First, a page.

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A Tale of 2 Schools

There is something to be said for geography.

The close proximity of Albright College to 13th and Union Elementary School made the establishment of a Professional Development School (PDS) partnership, more than a decade ago, a no-brainer.

Albright education majors need only walk across 13th Street to the Reading elementary to fulfill their student teaching and classroom observation requirements.

But the relationship was a one-way street, say officials on both sides. And when state funding for the PDS program ended, the connection between the institutions could have done the same.

Instead, the schools embarked on a true partnership.

“It’s grown beyond my expectations,” says partnership coordinator Dorothea Miller.

This year, more than 50 Albright students from various majors volunteered at 13th and Union—tutoring, conducting service learning and research projects, and gaining real-world experience.

Meanwhile every grade level at 13th and Union has visited campus and participated in a partnership program. Students are
exposed to the types of enrichment—from art to science—that the cash-strapped urban school could not otherwise offer.

But most profoundly, Albright and 13th and Union students have forged meaningful connections.

“They’ve become friends,” says 13th and Union Principal Peggy Brown. “My colleagues (at other schools) have been trying to replicate this and they can’t. You need commitment from both sides.”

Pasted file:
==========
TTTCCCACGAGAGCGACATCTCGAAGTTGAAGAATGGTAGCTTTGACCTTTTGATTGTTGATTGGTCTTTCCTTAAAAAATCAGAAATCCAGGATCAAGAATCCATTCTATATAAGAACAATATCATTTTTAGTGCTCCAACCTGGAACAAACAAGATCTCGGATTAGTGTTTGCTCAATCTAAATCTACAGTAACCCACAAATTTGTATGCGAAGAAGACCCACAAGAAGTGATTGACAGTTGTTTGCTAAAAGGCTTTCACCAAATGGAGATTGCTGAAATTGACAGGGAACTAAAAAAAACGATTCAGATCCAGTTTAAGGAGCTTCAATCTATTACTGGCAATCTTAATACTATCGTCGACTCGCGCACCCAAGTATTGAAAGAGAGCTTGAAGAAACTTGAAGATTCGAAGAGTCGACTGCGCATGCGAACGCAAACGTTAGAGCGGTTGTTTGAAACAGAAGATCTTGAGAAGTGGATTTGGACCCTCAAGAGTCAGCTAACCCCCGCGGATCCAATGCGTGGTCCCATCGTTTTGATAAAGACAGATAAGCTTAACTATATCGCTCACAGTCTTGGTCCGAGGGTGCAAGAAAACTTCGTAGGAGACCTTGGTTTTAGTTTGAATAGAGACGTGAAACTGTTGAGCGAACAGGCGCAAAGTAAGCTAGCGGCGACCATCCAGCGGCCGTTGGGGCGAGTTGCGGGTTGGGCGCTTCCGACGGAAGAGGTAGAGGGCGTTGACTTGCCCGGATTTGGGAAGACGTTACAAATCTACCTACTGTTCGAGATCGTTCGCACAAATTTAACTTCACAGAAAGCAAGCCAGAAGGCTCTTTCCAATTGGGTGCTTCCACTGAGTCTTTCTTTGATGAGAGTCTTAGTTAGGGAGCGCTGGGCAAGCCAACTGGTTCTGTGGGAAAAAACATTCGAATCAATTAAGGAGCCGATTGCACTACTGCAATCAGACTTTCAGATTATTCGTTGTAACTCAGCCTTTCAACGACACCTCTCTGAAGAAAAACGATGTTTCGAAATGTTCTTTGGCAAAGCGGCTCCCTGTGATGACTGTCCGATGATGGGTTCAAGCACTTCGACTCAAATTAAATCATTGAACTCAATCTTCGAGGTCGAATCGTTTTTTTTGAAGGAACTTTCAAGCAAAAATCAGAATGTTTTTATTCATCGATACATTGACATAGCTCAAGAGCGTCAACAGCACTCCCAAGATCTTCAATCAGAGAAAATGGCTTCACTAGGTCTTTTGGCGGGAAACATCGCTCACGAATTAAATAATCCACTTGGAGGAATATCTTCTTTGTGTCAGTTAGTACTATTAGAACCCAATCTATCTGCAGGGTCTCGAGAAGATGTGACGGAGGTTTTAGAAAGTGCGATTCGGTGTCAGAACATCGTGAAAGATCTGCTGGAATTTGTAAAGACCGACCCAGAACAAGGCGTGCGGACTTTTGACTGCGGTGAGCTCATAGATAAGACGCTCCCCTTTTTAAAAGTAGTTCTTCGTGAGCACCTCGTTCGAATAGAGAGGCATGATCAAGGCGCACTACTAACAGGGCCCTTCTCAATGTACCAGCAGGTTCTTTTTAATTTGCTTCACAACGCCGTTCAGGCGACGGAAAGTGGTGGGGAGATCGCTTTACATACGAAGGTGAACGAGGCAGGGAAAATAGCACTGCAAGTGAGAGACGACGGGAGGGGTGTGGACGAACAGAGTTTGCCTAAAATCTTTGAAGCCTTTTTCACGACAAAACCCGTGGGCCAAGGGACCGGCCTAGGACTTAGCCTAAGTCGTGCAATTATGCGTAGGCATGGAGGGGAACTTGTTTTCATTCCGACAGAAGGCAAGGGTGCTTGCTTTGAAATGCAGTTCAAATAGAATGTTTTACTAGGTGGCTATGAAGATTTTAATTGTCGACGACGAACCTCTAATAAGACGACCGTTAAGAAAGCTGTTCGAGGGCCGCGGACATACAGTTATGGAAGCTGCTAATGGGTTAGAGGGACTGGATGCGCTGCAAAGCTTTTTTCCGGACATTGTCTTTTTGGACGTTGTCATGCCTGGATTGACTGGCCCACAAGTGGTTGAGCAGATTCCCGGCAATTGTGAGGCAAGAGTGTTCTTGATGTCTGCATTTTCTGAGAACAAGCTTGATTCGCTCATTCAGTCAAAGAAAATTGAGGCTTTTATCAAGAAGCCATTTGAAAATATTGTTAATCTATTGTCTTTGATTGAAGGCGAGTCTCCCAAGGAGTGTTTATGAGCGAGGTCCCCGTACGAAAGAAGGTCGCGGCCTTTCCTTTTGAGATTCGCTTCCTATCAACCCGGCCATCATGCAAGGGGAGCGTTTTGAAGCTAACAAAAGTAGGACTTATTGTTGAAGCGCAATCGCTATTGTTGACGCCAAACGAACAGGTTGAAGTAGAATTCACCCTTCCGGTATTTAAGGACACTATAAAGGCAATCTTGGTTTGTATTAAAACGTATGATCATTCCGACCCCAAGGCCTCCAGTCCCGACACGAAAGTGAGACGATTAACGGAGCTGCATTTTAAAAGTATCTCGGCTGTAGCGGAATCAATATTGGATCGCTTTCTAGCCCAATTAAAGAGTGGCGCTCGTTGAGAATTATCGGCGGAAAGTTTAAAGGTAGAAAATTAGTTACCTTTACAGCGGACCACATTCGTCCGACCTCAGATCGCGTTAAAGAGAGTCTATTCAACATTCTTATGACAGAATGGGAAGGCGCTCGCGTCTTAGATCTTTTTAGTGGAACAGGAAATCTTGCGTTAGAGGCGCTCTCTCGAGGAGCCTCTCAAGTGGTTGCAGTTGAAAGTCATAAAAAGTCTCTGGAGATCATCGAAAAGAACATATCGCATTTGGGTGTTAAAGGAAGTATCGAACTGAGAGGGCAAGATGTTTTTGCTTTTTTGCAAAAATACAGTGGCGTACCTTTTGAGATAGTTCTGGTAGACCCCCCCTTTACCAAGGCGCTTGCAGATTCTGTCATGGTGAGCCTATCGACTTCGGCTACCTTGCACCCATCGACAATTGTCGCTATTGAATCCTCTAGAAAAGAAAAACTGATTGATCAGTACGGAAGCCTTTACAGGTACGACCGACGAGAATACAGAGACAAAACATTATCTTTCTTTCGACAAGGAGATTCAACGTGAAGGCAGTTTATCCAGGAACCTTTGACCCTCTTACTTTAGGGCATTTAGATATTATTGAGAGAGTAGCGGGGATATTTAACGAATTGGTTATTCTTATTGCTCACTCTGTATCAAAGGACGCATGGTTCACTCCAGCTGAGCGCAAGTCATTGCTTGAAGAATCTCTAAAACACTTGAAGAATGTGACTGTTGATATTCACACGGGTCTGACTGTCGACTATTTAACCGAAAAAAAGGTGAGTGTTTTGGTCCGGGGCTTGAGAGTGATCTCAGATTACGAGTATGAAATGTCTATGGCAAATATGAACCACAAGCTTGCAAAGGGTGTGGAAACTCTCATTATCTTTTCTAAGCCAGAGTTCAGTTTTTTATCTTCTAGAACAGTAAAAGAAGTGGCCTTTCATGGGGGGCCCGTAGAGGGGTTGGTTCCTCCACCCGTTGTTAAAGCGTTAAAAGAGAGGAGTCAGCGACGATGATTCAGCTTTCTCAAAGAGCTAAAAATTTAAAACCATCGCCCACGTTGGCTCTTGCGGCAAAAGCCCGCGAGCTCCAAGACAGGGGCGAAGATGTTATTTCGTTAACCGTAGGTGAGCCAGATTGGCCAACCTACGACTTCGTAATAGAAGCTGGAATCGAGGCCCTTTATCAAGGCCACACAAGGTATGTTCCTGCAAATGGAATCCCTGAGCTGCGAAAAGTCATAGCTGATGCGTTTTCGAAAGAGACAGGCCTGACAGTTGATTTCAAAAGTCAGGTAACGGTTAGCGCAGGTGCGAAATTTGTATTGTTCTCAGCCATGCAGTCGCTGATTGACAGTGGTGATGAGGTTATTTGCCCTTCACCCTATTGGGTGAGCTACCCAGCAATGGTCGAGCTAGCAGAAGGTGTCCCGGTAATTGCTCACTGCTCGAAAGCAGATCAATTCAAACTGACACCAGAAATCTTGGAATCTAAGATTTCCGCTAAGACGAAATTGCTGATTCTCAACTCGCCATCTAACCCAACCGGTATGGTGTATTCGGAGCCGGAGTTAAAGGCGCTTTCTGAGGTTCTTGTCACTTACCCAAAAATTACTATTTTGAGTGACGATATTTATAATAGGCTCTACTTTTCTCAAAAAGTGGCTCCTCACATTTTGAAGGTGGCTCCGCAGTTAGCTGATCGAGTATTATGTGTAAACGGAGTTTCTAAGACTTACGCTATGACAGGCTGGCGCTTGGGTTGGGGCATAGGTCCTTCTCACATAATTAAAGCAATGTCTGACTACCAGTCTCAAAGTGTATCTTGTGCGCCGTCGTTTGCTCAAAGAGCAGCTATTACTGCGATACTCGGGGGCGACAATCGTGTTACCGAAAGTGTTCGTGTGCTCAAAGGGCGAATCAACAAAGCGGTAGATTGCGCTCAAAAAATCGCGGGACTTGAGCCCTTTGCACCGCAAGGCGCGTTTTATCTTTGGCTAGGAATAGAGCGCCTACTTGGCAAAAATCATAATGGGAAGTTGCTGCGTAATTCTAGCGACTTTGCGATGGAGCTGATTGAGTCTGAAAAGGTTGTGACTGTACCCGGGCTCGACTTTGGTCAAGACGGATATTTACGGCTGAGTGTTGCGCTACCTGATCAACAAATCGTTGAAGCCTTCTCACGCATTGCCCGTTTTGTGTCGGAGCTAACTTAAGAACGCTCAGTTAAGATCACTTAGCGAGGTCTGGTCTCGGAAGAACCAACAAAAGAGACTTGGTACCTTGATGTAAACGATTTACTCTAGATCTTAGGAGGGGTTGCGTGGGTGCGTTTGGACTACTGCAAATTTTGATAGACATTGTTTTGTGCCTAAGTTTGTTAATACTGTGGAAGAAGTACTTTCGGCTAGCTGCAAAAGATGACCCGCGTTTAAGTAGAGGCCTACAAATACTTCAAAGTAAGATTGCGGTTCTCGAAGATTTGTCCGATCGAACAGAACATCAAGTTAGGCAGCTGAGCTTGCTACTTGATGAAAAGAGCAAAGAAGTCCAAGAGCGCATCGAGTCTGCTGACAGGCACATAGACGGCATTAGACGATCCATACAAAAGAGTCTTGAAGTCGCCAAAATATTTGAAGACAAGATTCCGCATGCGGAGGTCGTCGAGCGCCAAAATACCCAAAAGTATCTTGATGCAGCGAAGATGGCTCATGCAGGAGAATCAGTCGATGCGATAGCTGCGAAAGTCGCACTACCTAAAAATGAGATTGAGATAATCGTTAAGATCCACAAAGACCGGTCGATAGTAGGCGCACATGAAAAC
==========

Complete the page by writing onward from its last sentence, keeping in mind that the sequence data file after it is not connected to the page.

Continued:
And through the partnership, Brown’s students are realizing that college is within their grasp, even if no family member has gone before. “There are people at Albright who look like them, sound like them,” she says. “We’re breaking down walls.”

The Wyomissing Foundation. The partnership’s evolution can be attributed, in large part, to the Wyomissing Foundation. The Berks County organization, which supports scientific, literary and educational endeavors, is particularly focused on enhancing economic development and preserving communities such as the ones surrounding the campus.

“One way to do that is to have a quality school,” says foundation president Karen Rightmire ’69, a former College trustee.

To that end, the Wyomissing Foundation awarded the partnership a $100,000 grant in 2011, followed by a $70,000 grant in 2013. The funding has enabled the partnership to expand programs and to hire Miller as coordinator. A former 13th and Union principal, Miller brought intimate knowledge of the school to the table.

Jasmine Clarke ’14 did the same for Albright. Last year, Clark returned to campus as an AmeriCorps Volunteer in Service to America (VISTA) to help facilitate programs and enhance community engagement.

“Jasmine has been a fantastic help with her inside knowledge of Albright,” says Miller. “She’s the face every day at 13th and Union.”

The partnership has also benefited from grants from Wal-Mart, the Berks County Community Foundation, and other organizations.

Partnership Programs. The financial support has opened the door to both ongoing and one-time programs.

A few years ago, the partnership started an afterschool tutoring program with Albright students working one-on-one with the 13th and Union children, as part of the United Way of Berks County’s Ready. Set. Read! effort.

Chemistry major Caroline Endy ’17 was overwhelmed when a student brought in a book of her own that they could read together.

“It made me feel like I had an influence on her,” says Endy. “I have since realized that I am not just a tutor for these children. I believe that they also see me as a friend, someone who reads with them just for the fun of it.”

At the afterschool homework center, Albright students assist children needing extra help, including English language learners.